Who is in charge of our bodies?
It’s no secret that abortion laws have been at the forefront of political conversation this year. Between the funding and defunding of Planned Parenthood and the imminent health care bill looming, women everywhere have been left questioning: Who is in charge of our bodies? Are we?
Arkansas law requires both parents' permission for an abortion.
Arkansas has taken a very conservative stance on abortion laws this month. In order to prevent abortions, fetuses are now subject to provisions of the Final Disposition Rights Act of 2009. This act requires that aborted fetuses be treated as a deceased family member and have to be disposed of in one of a number of ways: burial, interment, cremation, removal from Arkansas, or other authorized disposition.
In addition, it provides a chain of command for who is responsible for the decision. First is the deceased’s spouse or children, which is not applicable to fetuses, and then BOTH parents. The clinic would be required to contact the father if a mother sought an abortion without his presence.
Because the law specifically states that both the father and mother of the fetus must be involved in the disposition, doctors and practitioners may deny abortion to a single woman.
One example of this: rape victims would be required to contact their rapist for permission to make a decision about having an abortion.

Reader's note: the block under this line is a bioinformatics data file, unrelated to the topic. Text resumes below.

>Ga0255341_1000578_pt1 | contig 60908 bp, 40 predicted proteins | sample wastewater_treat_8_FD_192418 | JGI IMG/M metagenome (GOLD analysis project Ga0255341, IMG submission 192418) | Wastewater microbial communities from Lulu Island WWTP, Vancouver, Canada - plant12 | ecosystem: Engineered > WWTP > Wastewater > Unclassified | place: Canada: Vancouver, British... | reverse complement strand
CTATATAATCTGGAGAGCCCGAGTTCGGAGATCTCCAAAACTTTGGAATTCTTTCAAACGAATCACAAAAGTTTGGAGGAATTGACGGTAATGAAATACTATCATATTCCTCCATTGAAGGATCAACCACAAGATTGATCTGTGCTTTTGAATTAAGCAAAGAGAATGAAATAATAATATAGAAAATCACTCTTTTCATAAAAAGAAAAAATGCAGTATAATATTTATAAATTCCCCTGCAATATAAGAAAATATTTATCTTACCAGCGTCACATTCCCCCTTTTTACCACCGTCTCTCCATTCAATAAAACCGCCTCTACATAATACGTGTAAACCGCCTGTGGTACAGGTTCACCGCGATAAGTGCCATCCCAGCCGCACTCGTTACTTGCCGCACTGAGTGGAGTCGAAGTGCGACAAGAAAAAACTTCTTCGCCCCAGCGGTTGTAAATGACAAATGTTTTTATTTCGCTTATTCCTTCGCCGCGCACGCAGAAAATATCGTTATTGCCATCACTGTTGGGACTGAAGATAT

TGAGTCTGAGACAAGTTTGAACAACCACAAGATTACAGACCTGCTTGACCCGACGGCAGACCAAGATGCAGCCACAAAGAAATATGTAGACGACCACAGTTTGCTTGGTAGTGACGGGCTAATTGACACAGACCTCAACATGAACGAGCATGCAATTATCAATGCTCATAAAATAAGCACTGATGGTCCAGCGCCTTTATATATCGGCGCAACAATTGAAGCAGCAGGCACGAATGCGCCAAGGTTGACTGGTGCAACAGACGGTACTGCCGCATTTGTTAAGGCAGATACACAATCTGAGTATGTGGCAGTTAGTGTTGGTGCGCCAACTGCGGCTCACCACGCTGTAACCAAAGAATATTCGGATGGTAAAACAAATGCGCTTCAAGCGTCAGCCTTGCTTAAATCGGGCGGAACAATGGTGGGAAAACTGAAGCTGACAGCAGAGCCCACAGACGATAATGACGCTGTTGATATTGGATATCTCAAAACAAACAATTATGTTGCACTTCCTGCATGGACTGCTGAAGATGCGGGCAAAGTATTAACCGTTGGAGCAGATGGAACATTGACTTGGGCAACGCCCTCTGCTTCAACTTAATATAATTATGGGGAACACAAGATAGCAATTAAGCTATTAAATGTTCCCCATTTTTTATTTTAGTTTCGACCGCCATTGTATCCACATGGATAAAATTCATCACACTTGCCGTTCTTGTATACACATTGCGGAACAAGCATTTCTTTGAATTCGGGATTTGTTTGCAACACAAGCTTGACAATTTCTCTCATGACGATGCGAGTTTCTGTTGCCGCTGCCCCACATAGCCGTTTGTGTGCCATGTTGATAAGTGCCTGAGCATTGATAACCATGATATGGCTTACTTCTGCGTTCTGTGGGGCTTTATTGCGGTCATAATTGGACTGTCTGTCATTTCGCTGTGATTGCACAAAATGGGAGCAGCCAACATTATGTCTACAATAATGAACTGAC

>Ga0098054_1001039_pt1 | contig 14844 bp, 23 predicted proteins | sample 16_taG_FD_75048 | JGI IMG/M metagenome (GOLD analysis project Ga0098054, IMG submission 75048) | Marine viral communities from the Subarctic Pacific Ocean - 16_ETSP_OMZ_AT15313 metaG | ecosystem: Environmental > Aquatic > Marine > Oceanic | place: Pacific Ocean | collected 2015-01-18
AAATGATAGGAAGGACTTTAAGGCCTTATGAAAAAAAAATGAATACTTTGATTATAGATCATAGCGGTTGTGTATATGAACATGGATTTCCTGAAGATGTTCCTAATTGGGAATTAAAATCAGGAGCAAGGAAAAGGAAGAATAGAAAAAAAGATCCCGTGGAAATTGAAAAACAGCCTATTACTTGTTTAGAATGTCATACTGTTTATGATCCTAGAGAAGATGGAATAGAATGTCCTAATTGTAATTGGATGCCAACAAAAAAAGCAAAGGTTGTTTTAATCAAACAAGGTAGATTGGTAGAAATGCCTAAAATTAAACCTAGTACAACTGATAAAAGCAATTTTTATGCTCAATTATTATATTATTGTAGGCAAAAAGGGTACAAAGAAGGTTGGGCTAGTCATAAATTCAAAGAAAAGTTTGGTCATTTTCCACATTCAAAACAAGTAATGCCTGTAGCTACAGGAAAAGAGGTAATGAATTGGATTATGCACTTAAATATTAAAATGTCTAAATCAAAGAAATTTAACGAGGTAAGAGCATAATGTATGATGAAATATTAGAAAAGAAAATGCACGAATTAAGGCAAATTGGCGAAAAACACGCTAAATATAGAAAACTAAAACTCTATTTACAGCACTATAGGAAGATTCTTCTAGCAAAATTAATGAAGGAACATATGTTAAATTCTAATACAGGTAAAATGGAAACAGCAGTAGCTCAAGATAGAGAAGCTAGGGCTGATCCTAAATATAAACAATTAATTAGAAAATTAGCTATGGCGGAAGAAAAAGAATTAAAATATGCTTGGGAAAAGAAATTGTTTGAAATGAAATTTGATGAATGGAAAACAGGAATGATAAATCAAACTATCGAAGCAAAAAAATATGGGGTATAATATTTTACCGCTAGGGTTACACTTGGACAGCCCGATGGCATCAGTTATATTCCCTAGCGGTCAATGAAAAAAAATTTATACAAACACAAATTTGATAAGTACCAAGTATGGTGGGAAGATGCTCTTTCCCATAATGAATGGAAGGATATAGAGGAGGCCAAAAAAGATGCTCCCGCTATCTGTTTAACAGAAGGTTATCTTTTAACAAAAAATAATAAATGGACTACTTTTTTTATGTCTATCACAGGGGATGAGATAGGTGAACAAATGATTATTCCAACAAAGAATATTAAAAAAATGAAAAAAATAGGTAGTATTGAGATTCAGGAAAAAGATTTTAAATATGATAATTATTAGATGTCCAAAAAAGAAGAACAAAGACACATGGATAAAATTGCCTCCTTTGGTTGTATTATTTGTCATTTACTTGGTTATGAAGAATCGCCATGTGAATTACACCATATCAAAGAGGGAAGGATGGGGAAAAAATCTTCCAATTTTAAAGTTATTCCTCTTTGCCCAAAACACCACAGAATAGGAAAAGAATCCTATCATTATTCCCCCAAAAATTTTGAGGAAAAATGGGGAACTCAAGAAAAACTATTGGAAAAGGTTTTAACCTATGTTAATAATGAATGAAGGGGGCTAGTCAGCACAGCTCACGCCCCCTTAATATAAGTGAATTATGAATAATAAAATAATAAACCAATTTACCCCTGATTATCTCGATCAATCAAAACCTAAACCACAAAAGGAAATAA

This takes away any and all autonomy and privacy of any woman seeking help and support of medical professionals. In addition, especially in cases of rape victims, this law requires women to disclose medical information to a stranger at the discretion of a stranger. What happened to medical privacy ensured by the Health Insurance Portability and Accountability Act (HIPAA)?
How is this law impacting women?
Not only has this act viciously attacked a woman’s right to privacy, but it has also encouraged anti-abortion activists to further make their voices heard. Outside clinics across the country, men and women alike are publicly shaming any patrons coming and going from the building.
In Hartford, Connecticut, crowds of zealots inquire as to the status of women even walking by the clinics. They ask if she is pregnant, if she is scared, or if she knows that the devil is among the clinic’s patrons. They publicly harass and embarrass these women, with no background knowledge on her or her situation.
Where does this leave us?
Although it is nobody’s intention to silence the citizens of our free nation, it is laws like the ones in place in Arkansas that halt open conversation as well as hinder progress between conservatives and liberals. The right to choose does not mean that every woman will choose abortion, but it gives all parties the chance to be happy and proud of their own educated decisions.